Tuesday, October 02, 2007

Don't waste your life on Quixtar

After considerable deliberation, I posted en email on a mailing list of my alma-mater.  I am reproducing it in the post below:



Friends, Vasavians and countrymen! Lend me not just your ears, but your minds!

This mail is intended more towards people who have recently come to the US or who are about to graduate from college.  I apologize to everyone else who does not care about this issue.

I have noticed a disturbing trend among Vasavians who are coming to the US for pursuing their Master's.  Given my inherent propensity to give advice on matters relating to career choice, I decided to send out this email. My objective is to do two things: 1) forewarn you about some of the actual truths involved in joining such schemes and 2) inform you that there are better ways of achieving success in life.

The trend that I am referring to is individuals joining Multi-level marketing schemes such as those run by Quixtar.  I am using Quixtar as an example as this is the most popular and widely known organization among MLM fans.  I have come across many Vasavi graduates who have fallen prey to the false promises of Quixtar proponents in the US. It seems to be a more widely present problem in students who have just come to the US.  Universities are favorite hunting grounds for Quixtar people and students without funding are more susceptible to their marketing propaganda.

The way the whole Quixtar thing works is that someone in your neighborhood or your grad school invites you to attend some sort of a large meeting where very successful people in the MLM business tell you stories about how they have made millions and how they live in mansions and how they have achieved financial freedom.  The people who give you these invites act as if they are doing you a great favor by showing you the path towards enlightenment.  The largeness of crowds at these events, and the mass hysteria that goes with it is very infectious and is very successful in recruiting new individuals as new IBOs (independent business owners).  As a new recruit you sign up as a IBO (a distributor) whose objective is to sign up more people.  thus, you not only act as a distributor to Quixtar's products but also as a consumer.  As more people signed up by you use Quixtar's products you make money, and you also get rewarded for signing up people.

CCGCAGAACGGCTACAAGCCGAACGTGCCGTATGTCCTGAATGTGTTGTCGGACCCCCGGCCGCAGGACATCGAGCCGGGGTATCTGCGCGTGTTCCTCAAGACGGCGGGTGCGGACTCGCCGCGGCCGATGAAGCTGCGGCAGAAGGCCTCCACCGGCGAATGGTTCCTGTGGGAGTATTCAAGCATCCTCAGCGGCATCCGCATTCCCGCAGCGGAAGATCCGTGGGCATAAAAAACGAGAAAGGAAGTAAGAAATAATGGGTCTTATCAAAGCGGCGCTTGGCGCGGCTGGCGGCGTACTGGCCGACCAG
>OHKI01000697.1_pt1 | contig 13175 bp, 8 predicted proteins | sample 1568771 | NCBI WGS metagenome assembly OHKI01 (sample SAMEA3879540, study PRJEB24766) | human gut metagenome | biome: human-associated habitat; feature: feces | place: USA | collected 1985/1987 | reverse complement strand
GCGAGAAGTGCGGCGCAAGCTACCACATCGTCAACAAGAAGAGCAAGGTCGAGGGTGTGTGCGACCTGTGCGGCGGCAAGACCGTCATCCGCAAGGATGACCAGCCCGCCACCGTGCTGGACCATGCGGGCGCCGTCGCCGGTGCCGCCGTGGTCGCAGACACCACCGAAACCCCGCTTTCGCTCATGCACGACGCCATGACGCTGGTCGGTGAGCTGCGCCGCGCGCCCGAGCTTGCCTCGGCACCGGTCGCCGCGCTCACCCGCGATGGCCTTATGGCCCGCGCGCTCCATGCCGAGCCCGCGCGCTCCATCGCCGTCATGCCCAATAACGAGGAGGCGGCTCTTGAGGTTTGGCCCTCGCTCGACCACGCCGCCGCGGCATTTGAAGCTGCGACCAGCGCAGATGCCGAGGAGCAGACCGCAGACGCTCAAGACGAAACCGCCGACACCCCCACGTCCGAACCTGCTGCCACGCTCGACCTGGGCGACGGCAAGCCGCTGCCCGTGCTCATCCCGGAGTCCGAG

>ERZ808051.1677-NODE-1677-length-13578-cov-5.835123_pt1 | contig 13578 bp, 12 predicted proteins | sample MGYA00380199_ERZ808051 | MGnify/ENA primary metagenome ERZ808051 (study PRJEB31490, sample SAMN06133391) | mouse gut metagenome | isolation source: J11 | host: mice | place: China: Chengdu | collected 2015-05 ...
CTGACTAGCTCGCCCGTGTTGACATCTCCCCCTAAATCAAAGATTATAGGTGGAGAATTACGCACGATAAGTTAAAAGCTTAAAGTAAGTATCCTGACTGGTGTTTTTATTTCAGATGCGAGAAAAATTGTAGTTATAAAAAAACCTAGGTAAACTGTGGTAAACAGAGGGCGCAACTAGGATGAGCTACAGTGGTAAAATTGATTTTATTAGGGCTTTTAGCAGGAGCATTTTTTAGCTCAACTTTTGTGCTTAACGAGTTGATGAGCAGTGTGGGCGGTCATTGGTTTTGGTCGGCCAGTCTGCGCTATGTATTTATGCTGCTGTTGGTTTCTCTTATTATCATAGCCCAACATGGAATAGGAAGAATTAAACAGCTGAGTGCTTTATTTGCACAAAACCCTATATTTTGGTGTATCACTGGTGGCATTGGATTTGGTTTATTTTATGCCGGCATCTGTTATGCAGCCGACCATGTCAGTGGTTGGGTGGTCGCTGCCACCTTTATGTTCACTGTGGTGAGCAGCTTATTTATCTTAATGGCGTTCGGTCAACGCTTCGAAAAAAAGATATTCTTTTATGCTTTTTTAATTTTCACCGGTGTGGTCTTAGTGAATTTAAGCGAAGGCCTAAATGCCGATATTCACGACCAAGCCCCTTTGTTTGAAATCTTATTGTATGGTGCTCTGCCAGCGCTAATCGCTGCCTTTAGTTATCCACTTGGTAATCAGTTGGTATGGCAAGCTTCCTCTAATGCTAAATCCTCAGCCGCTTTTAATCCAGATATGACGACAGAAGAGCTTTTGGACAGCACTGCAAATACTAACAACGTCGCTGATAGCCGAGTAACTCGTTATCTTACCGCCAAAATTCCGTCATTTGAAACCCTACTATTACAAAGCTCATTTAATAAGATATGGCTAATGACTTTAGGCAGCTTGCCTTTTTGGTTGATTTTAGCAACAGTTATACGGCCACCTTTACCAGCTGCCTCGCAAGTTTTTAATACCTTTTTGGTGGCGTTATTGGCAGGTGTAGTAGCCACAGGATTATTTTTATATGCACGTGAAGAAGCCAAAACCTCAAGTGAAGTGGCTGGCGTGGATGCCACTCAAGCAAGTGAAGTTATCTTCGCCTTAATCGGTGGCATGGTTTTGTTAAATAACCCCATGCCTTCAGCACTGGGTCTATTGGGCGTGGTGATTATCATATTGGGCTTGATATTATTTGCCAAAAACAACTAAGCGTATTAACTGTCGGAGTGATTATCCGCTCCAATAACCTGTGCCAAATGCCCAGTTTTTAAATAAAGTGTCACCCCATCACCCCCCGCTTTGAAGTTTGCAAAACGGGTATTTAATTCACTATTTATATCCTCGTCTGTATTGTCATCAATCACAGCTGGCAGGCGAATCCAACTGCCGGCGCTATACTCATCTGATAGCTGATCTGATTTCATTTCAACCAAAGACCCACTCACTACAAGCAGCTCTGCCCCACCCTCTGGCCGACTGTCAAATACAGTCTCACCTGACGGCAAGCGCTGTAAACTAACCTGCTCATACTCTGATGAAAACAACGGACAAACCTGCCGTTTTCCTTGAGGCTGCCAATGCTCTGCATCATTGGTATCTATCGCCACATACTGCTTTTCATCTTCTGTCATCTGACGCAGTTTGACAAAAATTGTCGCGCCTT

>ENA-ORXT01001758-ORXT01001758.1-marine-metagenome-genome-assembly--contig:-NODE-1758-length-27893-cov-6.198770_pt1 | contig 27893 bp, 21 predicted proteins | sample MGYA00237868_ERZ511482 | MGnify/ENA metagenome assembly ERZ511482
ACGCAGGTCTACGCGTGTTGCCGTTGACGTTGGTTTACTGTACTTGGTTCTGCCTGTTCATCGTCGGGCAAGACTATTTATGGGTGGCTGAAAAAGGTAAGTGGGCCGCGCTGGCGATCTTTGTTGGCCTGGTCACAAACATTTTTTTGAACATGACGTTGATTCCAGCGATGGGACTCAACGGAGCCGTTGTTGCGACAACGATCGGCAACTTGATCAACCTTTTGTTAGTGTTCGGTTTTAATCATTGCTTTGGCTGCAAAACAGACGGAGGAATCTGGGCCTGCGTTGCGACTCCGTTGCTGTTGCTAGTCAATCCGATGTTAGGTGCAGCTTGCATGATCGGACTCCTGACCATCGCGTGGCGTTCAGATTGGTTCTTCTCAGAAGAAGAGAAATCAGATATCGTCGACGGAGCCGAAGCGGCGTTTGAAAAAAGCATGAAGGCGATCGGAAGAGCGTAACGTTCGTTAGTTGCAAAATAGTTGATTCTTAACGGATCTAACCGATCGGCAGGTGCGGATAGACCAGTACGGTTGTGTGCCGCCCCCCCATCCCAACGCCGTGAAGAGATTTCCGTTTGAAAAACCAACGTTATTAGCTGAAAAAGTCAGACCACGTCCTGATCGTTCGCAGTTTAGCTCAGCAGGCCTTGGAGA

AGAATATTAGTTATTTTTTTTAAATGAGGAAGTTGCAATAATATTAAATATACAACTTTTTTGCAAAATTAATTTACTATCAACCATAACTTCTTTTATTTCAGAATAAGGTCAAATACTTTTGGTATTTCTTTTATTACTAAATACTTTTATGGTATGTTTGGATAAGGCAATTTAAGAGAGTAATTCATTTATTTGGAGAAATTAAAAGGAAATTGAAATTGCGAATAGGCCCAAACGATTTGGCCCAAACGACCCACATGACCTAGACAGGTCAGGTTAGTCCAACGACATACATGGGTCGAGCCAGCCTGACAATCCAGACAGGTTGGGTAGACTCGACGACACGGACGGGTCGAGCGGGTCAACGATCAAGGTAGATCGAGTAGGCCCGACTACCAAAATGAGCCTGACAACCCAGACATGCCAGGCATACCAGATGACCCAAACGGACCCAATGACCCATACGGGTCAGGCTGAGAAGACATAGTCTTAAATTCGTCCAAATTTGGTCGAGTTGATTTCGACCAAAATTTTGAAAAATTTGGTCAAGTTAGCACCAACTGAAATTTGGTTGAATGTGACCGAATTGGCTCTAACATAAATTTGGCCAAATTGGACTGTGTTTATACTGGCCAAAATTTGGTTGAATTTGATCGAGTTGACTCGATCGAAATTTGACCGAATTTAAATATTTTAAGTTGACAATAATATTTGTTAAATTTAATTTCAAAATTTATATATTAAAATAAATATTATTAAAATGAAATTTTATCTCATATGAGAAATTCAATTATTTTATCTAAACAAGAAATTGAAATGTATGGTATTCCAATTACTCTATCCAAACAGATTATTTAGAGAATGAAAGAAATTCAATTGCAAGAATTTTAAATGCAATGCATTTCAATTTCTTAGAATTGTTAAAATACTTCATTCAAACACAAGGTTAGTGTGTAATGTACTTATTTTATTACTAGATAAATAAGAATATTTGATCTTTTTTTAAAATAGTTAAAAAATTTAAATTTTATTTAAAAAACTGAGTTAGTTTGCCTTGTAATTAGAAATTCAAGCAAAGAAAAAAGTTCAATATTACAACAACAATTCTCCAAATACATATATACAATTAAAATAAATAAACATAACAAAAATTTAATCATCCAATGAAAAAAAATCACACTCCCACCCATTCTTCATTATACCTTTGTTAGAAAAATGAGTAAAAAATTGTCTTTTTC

However, the catch is that you make more money when you sign up people than when you use Quixtar's products.  thus, the incentive for newcomers is to just try and sign up rather than consume or use the products.  However, the top guys who already have hundreds, perhaps thousands signed up under them stand to gain more.  So the distribution of money coming from Quixtar as incentive is highly skewed towards the top of the pyramid.

Why does all this matter - students who come to the US without funding are being lured into this scheme with promises of quick riches. Fortunately, many are wise to see through the false promises and instead focus on their studies and their career.  Unfortunately, I have lost many of my friends to this scheme - they end up conning themselves into believing that one day they will make millions and retire.  In the process, they have lost all their friends, well wishers and people who wish them well.  Instead, they are surrounded by nepotistic individuals whose attitude can only be best described as self-serving.

There is no quick wealth in Quixtar - you have to probably spend many years before you see reasonable money. even that is questionable from many investigations and websites - there is not enough money to be made by everyone in a MLM scheme. The reason is simple - there are more distributors than consumers. Moreover, Quixtar is being investigated by IRS (tax dept.) and FTC for bad marketing practices in how they sign up new IBO's.  Moreover, as a student on F-1 you are not legally permitted to earn money off campus in the US.

I agree I am not the wisest, but, I do know that success comes with hard work. We are all different from each other - therefore, what motivates me might not motivate others.  I wanted to become a professor, period.  That was my objective.  My objective in life was not solely to achieve financial freedom.  Financial freedom will come automatically, when you figure out what you like and keep doing it well - and I am sure many will agree with me.  Avenues will open up and you will see success come.  It need not come by following some Quixtar guys' formula alone.  Resist the temptation, focus on why you came to the US for.  Do you want to be a contended process engineer at Dow Chemical who loves his/her work or you want to be someone who deceived himself/herself into happiness by deceiving others?  The choice is yours.

Success comes through a focused and disciplined approach to life and being process oriented. In loving what you do and enjoying life as it comes.  Although money is important, it is not the end of everything, particularly, if in achieving it you have lost all your friends and well-wishers.

America revels in its free speech principle. By writing this email, I am not slandering anyone, but merely expressing my opinions on a forum I thought was relevant.  If anyone has objections please feel free to have a dialogue with me.  More importantly, if any of you has been hounded in the past or are bing hounded by Quixtar guys, please feel free to write to me for advice.


Girish Mallapragada

Assistant Professor of Marketing

Kenan-Flagler Business School

The University of North Carolina at Chapel Hill


Ph: 919 962 2149


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